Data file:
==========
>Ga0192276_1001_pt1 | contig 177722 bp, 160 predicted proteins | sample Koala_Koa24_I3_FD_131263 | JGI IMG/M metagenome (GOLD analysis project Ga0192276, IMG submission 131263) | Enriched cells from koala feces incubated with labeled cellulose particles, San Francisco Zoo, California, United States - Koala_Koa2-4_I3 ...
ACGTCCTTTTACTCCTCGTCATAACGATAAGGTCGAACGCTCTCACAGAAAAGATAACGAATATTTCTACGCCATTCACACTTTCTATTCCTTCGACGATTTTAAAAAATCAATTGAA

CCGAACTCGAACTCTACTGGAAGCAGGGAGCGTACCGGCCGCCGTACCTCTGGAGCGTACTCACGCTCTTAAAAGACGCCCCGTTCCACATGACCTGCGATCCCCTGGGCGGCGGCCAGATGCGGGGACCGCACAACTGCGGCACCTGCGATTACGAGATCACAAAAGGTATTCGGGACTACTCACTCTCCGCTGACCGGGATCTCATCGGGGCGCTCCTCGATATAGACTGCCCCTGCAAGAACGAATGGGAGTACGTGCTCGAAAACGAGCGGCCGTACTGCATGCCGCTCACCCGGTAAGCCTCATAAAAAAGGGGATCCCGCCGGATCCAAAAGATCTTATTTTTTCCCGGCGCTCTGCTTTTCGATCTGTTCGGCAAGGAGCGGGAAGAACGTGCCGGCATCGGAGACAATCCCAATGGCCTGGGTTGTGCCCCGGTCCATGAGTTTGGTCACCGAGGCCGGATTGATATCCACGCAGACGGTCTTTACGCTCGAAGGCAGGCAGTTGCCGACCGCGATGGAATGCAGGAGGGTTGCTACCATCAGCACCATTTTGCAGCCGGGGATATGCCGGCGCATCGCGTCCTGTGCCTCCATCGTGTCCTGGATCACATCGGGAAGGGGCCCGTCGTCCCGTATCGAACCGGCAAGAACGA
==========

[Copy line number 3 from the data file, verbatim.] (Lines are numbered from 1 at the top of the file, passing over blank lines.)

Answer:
CCGAACTCGAACTCTACTGGAAGCAGGGAGCGTACCGGCCGCCGTACCTCTGGAGCGTACTCACGCTCTTAAAAGACGCCCCGTTCCACATGACCTGCGATCCCCTGGGCGGCGGCCAGATGCGGGGACCGCACAACTGCGGCACCTGCGATTACGAGATCACAAAAGGTATTCGGGACTACTCACTCTCCGCTGACCGGGATCTCATCGGGGCGCTCCTCGATATAGACTGCCCCTGCAAGAACGAATGGGAGTACGTGCTCGAAAACGAGCGGCCGTACTGCATGCCGCTCACCCGGTAAGCCTCATAAAAAAGGGGATCCCGCCGGATCCAAAAGATCTTATTTTTTCCCGGCGCTCTGCTTTTCGATCTGTTCGGCAAGGAGCGGGAAGAACGTGCCGGCATCGGAGACAATCCCAATGGCCTGGGTTGTGCCCCGGTCCATGAGTTTGGTCACCGAGGCCGGATTGATATCCACGCAGACGGTCTTTACGCTCGAAGGCAGGCAGTTGCCGACCGCGATGGAATGCAGGAGGGTTGCTACCATCAGCACCATTTTGCAGCCGGGGATATGCCGGCGCATCGCGTCCTGTGCCTCCATCGTGTCCTGGATCACATCGGGAAGGGGCCCGTCGTCCCGTATCGAACCGGCAAGAACGA